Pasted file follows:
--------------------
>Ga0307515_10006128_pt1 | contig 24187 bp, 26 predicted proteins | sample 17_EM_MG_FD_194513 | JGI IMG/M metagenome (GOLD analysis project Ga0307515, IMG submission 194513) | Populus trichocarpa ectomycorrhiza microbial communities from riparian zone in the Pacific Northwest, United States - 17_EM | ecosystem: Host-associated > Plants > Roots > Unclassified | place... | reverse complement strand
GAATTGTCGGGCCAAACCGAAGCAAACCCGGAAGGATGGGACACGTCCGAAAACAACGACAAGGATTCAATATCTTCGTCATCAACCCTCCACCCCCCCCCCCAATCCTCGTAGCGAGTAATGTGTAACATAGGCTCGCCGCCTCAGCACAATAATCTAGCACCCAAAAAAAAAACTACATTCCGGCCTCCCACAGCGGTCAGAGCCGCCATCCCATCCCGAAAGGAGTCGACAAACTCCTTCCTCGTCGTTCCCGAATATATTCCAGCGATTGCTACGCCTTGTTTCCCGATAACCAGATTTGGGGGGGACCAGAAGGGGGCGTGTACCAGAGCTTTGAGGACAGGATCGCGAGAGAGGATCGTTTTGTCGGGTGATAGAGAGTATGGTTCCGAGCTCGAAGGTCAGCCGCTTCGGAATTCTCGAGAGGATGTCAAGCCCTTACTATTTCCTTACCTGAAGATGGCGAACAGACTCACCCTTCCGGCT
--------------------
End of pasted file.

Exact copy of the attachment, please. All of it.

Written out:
>Ga0307515_10006128_pt1 | contig 24187 bp, 26 predicted proteins | sample 17_EM_MG_FD_194513 | JGI IMG/M metagenome (GOLD analysis project Ga0307515, IMG submission 194513) | Populus trichocarpa ectomycorrhiza microbial communities from riparian zone in the Pacific Northwest, United States - 17_EM | ecosystem: Host-associated > Plants > Roots > Unclassified | place... | reverse complement strand
GAATTGTCGGGCCAAACCGAAGCAAACCCGGAAGGATGGGACACGTCCGAAAACAACGACAAGGATTCAATATCTTCGTCATCAACCCTCCACCCCCCCCCCCAATCCTCGTAGCGAGTAATGTGTAACATAGGCTCGCCGCCTCAGCACAATAATCTAGCACCCAAAAAAAAAACTACATTCCGGCCTCCCACAGCGGTCAGAGCCGCCATCCCATCCCGAAAGGAGTCGACAAACTCCTTCCTCGTCGTTCCCGAATATATTCCAGCGATTGCTACGCCTTGTTTCCCGATAACCAGATTTGGGGGGGACCAGAAGGGGGCGTGTACCAGAGCTTTGAGGACAGGATCGCGAGAGAGGATCGTTTTGTCGGGTGATAGAGAGTATGGTTCCGAGCTCGAAGGTCAGCCGCTTCGGAATTCTCGAGAGGATGTCAAGCCCTTACTATTTCCTTACCTGAAGATGGCGAACAGACTCACCCTTCCGGCT